Mish: There's much more in the interview. The above only covers 9 of 37 minutes.
Watch the video in entirety.
Let the Wild Rumpus Begin
The second favor you can do for yourself is read Jeremy Grantham's GMO Viewpoint: Let the Wild Rumpus Begin.
You will have to register to see it, but it will be worth it.
Epic Crash Coming
The third favor you can do for yourself is start paying attention to John Hussman.
Yes, I know, many consider him to be a washed up permabear. Well, valuations matter eventually. That time is now.
Given the S&P 500 looks short-term oversold, you may be thinking about defending this level. You may even be right, but be mindful where we are in context of historically reliable valuation measures that that put alternatives like the forward P/E ratio and the Fed Model to shame. pic.twitter.com/RCjTRDwlJq— John P. Hussman, Ph.D. (@hussmanjp) February 22, 2022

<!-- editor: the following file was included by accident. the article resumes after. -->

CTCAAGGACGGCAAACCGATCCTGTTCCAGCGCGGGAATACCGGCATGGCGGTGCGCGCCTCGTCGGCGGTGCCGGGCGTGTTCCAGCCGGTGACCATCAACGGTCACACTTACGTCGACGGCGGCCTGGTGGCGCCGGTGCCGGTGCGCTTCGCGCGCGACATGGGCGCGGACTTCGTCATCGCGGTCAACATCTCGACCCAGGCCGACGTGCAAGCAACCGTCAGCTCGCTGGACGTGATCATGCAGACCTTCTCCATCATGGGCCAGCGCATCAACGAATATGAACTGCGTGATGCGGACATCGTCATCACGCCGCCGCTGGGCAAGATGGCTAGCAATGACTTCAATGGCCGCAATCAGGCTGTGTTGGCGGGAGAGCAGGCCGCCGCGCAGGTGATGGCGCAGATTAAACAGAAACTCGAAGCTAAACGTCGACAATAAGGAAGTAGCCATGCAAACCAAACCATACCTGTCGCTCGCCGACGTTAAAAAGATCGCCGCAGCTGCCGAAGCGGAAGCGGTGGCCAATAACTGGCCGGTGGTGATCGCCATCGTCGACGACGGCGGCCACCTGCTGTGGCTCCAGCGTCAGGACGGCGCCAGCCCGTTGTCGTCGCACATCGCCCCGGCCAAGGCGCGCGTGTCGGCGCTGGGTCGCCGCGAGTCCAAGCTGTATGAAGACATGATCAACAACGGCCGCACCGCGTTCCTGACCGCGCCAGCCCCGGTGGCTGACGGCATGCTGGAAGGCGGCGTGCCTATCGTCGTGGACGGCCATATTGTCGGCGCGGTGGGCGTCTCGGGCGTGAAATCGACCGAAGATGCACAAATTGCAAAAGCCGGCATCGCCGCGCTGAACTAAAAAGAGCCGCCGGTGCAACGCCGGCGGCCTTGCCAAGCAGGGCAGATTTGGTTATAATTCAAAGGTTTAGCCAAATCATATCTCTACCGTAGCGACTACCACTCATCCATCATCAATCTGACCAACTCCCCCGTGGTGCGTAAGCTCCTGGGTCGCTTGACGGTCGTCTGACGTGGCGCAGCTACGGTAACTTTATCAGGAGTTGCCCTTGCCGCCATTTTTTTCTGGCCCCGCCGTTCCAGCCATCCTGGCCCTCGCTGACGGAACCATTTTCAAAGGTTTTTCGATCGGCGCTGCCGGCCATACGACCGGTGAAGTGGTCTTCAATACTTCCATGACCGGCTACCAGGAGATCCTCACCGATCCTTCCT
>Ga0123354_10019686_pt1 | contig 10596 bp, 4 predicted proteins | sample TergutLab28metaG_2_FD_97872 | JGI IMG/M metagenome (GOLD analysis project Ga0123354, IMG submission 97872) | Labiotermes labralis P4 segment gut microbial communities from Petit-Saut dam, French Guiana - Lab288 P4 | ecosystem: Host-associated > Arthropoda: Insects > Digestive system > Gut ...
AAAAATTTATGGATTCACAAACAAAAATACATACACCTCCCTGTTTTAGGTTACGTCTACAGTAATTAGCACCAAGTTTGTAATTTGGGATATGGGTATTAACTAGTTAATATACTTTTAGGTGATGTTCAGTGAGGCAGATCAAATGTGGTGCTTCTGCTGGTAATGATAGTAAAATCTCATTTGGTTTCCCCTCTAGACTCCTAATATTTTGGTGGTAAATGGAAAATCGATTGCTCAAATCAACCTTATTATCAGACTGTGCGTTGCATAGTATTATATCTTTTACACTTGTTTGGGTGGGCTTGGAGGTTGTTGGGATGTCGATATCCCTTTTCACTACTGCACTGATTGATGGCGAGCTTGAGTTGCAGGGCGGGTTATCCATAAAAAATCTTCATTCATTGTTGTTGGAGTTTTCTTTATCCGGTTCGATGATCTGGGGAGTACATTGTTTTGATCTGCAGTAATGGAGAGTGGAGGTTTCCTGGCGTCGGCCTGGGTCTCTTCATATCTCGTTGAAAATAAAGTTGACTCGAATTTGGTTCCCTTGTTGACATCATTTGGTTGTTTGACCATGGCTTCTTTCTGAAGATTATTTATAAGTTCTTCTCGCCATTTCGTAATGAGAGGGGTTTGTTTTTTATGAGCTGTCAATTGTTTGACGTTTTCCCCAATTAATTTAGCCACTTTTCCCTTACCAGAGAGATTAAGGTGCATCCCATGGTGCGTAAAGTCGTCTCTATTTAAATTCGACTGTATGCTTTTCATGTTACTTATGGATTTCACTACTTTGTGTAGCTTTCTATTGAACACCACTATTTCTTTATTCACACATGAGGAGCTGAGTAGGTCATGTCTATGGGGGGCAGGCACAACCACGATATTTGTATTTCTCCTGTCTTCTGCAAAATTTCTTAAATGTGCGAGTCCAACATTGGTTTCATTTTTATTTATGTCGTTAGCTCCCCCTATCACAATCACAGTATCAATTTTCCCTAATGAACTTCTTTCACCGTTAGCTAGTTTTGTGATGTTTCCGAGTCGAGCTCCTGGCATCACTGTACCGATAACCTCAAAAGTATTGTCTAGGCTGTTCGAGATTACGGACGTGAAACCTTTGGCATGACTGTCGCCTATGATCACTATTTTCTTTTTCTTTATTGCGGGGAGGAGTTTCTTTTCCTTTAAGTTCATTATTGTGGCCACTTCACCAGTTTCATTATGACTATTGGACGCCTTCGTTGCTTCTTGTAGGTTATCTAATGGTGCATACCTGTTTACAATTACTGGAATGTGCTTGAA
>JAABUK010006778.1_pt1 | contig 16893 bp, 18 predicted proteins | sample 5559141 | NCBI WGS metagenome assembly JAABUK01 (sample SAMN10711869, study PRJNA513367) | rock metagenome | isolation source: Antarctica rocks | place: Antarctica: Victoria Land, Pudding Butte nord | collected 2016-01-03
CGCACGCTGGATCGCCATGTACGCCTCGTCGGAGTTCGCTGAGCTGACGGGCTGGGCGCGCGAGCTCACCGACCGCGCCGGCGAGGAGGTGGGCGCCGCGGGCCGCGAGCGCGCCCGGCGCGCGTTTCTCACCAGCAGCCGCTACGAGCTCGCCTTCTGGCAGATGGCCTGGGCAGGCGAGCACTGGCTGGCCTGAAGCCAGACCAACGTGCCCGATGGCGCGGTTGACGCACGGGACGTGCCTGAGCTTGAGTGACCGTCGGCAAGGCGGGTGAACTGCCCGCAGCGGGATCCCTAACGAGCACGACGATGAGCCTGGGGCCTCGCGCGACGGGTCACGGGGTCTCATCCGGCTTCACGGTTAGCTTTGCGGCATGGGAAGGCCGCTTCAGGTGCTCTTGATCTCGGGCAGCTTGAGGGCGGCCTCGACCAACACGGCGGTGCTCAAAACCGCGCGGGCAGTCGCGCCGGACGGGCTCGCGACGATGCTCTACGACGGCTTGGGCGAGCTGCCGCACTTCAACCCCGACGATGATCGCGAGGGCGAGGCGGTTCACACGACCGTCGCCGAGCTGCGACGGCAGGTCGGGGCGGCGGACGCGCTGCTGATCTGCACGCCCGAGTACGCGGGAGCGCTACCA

Top Dollar for Top Dollar
Chart by John Hussman, blue annotations by Mish
MAPE stands for "Margin-Adjusted P/E"
Unlike Grantham, Hussman's view is not locked.
Please consider Top Dollar for Top Dollar by John Hussman.
Why is it so hard to accept that speculative bubbles can burst? Interest rates were driven to zero for a decade. Yield-starved investors chased stocks to valuations beyond the 1929 and 2000 extremes. That speculation front-loaded more than a decade of future market gains into the present. Those gains are now behind us, embedded in breathtaking multiples. If history is any guide, a collapse in valuations is likely to return those gains to the future.